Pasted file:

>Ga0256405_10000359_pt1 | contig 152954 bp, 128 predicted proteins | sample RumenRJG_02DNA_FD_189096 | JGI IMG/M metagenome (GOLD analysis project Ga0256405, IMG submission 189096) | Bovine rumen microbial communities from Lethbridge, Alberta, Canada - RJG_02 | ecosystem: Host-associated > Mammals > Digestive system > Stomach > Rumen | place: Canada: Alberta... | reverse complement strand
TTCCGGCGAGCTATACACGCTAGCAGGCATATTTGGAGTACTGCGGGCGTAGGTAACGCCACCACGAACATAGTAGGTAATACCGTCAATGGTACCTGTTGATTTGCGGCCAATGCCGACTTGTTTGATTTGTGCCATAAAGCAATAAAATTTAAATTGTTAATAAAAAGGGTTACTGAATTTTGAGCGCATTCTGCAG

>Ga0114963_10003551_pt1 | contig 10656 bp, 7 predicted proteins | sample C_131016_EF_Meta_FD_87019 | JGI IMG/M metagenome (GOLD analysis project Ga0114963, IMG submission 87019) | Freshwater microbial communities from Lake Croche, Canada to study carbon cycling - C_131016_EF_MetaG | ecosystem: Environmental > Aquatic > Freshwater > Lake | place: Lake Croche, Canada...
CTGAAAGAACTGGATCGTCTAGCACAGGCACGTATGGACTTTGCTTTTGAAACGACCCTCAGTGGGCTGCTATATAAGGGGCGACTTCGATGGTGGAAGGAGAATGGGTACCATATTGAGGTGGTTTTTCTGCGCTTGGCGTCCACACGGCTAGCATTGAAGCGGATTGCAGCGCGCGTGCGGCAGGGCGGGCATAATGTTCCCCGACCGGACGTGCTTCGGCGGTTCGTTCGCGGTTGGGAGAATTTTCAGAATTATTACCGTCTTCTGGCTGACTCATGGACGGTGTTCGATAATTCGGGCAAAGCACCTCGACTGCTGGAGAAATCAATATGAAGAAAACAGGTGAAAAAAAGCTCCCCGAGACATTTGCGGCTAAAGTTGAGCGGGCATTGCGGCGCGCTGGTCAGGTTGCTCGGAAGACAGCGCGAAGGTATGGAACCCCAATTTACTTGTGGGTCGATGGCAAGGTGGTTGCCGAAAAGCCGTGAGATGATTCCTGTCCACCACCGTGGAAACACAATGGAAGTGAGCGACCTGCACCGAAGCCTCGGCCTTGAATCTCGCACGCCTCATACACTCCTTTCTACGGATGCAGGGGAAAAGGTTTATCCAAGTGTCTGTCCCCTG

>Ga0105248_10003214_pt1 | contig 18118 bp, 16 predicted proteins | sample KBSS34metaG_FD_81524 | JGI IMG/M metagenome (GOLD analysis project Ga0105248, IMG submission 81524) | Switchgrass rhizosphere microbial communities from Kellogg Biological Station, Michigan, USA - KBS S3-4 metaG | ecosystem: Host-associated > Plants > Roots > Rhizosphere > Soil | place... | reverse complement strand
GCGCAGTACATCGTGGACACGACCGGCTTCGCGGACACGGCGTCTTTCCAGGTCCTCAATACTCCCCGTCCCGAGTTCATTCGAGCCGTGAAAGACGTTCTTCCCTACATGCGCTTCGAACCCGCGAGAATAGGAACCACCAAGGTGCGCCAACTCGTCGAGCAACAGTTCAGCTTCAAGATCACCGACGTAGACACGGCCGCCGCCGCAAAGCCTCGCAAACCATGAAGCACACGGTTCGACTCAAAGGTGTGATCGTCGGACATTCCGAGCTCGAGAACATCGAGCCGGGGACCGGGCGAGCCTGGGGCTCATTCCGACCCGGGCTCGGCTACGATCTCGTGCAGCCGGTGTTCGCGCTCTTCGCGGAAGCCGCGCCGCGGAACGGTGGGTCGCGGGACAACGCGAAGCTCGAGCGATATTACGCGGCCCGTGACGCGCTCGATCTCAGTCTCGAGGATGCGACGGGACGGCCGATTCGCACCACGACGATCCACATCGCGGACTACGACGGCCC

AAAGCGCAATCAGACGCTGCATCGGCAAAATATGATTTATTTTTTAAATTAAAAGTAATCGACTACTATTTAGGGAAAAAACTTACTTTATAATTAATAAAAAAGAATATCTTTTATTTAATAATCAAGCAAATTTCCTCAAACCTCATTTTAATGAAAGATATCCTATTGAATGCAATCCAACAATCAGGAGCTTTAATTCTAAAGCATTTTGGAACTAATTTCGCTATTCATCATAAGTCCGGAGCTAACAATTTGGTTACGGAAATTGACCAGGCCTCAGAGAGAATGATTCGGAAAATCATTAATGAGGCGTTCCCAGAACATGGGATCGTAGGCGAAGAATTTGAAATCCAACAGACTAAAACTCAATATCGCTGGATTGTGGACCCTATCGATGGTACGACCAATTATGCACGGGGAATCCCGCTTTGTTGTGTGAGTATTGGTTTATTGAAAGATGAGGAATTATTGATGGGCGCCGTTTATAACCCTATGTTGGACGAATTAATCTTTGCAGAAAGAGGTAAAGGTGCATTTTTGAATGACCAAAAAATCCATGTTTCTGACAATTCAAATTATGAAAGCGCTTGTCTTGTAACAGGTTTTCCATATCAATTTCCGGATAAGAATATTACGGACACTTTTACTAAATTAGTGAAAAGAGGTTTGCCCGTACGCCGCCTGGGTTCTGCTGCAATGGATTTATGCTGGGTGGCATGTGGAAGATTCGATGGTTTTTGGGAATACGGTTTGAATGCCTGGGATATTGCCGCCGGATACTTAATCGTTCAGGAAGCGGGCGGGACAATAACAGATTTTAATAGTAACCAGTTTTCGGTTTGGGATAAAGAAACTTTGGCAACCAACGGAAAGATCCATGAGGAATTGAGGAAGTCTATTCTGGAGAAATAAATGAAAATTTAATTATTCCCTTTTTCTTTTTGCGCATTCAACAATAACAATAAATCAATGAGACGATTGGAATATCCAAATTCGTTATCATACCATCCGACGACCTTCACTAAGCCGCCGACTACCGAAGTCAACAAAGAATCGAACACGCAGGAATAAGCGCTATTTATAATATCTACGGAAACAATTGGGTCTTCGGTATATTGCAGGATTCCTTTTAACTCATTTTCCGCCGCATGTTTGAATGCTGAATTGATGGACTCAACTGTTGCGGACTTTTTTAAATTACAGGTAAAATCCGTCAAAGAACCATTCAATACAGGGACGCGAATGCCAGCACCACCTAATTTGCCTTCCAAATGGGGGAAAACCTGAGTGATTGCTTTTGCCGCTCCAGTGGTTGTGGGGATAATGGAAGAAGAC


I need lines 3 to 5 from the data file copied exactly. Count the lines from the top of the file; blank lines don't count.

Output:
>Ga0114963_10003551_pt1 | contig 10656 bp, 7 predicted proteins | sample C_131016_EF_Meta_FD_87019 | JGI IMG/M metagenome (GOLD analysis project Ga0114963, IMG submission 87019) | Freshwater microbial communities from Lake Croche, Canada to study carbon cycling - C_131016_EF_MetaG | ecosystem: Environmental > Aquatic > Freshwater > Lake | place: Lake Croche, Canada...
CTGAAAGAACTGGATCGTCTAGCACAGGCACGTATGGACTTTGCTTTTGAAACGACCCTCAGTGGGCTGCTATATAAGGGGCGACTTCGATGGTGGAAGGAGAATGGGTACCATATTGAGGTGGTTTTTCTGCGCTTGGCGTCCACACGGCTAGCATTGAAGCGGATTGCAGCGCGCGTGCGGCAGGGCGGGCATAATGTTCCCCGACCGGACGTGCTTCGGCGGTTCGTTCGCGGTTGGGAGAATTTTCAGAATTATTACCGTCTTCTGGCTGACTCATGGACGGTGTTCGATAATTCGGGCAAAGCACCTCGACTGCTGGAGAAATCAATATGAAGAAAACAGGTGAAAAAAAGCTCCCCGAGACATTTGCGGCTAAAGTTGAGCGGGCATTGCGGCGCGCTGGTCAGGTTGCTCGGAAGACAGCGCGAAGGTATGGAACCCCAATTTACTTGTGGGTCGATGGCAAGGTGGTTGCCGAAAAGCCGTGAGATGATTCCTGTCCACCACCGTGGAAACACAATGGAAGTGAGCGACCTGCACCGAAGCCTCGGCCTTGAATCTCGCACGCCTCATACACTCCTTTCTACGGATGCAGGGGAAAAGGTTTATCCAAGTGTCTGTCCCCTG

>Ga0105248_10003214_pt1 | contig 18118 bp, 16 predicted proteins | sample KBSS34metaG_FD_81524 | JGI IMG/M metagenome (GOLD analysis project Ga0105248, IMG submission 81524) | Switchgrass rhizosphere microbial communities from Kellogg Biological Station, Michigan, USA - KBS S3-4 metaG | ecosystem: Host-associated > Plants > Roots > Rhizosphere > Soil | place... | reverse complement strand